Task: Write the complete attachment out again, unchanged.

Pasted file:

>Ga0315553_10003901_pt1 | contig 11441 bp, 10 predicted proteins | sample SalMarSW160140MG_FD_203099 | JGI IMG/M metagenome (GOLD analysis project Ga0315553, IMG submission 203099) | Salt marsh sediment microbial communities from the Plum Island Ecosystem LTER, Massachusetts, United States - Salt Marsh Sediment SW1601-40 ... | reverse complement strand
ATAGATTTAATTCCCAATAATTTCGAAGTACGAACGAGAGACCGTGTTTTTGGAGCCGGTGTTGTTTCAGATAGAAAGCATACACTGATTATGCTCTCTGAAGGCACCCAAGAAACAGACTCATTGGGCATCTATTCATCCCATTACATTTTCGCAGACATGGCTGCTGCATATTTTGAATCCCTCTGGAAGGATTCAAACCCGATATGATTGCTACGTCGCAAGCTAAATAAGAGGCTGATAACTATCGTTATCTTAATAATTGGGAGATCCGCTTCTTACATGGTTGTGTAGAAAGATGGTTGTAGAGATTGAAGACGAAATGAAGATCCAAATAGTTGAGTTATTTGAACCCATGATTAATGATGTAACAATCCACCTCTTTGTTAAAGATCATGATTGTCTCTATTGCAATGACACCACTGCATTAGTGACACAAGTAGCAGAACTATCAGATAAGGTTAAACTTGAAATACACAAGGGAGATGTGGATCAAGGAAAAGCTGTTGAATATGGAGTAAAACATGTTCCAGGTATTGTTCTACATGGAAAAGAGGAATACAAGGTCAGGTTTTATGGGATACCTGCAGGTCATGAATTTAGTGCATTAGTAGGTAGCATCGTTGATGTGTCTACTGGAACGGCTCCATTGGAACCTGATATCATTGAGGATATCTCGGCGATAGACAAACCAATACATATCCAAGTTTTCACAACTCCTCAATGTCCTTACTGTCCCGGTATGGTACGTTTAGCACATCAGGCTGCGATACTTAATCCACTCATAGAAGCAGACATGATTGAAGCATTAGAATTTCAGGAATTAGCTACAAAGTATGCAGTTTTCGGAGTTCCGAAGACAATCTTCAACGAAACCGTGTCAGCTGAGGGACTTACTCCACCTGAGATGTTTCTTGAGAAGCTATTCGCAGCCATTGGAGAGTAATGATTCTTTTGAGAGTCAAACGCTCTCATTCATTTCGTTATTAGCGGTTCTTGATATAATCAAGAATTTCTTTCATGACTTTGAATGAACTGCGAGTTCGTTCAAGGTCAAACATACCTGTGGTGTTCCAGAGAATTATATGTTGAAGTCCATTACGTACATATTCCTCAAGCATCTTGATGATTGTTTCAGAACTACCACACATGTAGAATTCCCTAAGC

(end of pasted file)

>Ga0315553_10003901_pt1 | contig 11441 bp, 10 predicted proteins | sample SalMarSW160140MG_FD_203099 | JGI IMG/M metagenome (GOLD analysis project Ga0315553, IMG submission 203099) | Salt marsh sediment microbial communities from the Plum Island Ecosystem LTER, Massachusetts, United States - Salt Marsh Sediment SW1601-40 ... | reverse complement strand
ATAGATTTAATTCCCAATAATTTCGAAGTACGAACGAGAGACCGTGTTTTTGGAGCCGGTGTTGTTTCAGATAGAAAGCATACACTGATTATGCTCTCTGAAGGCACCCAAGAAACAGACTCATTGGGCATCTATTCATCCCATTACATTTTCGCAGACATGGCTGCTGCATATTTTGAATCCCTCTGGAAGGATTCAAACCCGATATGATTGCTACGTCGCAAGCTAAATAAGAGGCTGATAACTATCGTTATCTTAATAATTGGGAGATCCGCTTCTTACATGGTTGTGTAGAAAGATGGTTGTAGAGATTGAAGACGAAATGAAGATCCAAATAGTTGAGTTATTTGAACCCATGATTAATGATGTAACAATCCACCTCTTTGTTAAAGATCATGATTGTCTCTATTGCAATGACACCACTGCATTAGTGACACAAGTAGCAGAACTATCAGATAAGGTTAAACTTGAAATACACAAGGGAGATGTGGATCAAGGAAAAGCTGTTGAATATGGAGTAAAACATGTTCCAGGTATTGTTCTACATGGAAAAGAGGAATACAAGGTCAGGTTTTATGGGATACCTGCAGGTCATGAATTTAGTGCATTAGTAGGTAGCATCGTTGATGTGTCTACTGGAACGGCTCCATTGGAACCTGATATCATTGAGGATATCTCGGCGATAGACAAACCAATACATATCCAAGTTTTCACAACTCCTCAATGTCCTTACTGTCCCGGTATGGTACGTTTAGCACATCAGGCTGCGATACTTAATCCACTCATAGAAGCAGACATGATTGAAGCATTAGAATTTCAGGAATTAGCTACAAAGTATGCAGTTTTCGGAGTTCCGAAGACAATCTTCAACGAAACCGTGTCAGCTGAGGGACTTACTCCACCTGAGATGTTTCTTGAGAAGCTATTCGCAGCCATTGGAGAGTAATGATTCTTTTGAGAGTCAAACGCTCTCATTCATTTCGTTATTAGCGGTTCTTGATATAATCAAGAATTTCTTTCATGACTTTGAATGAACTGCGAGTTCGTTCAAGGTCAAACATACCTGTGGTGTTCCAGAGAATTATATGTTGAAGTCCATTACGTACATATTCCTCAAGCATCTTGATGATTGTTTCAGAACTACCACACATGTAGAATTCCCTAAGC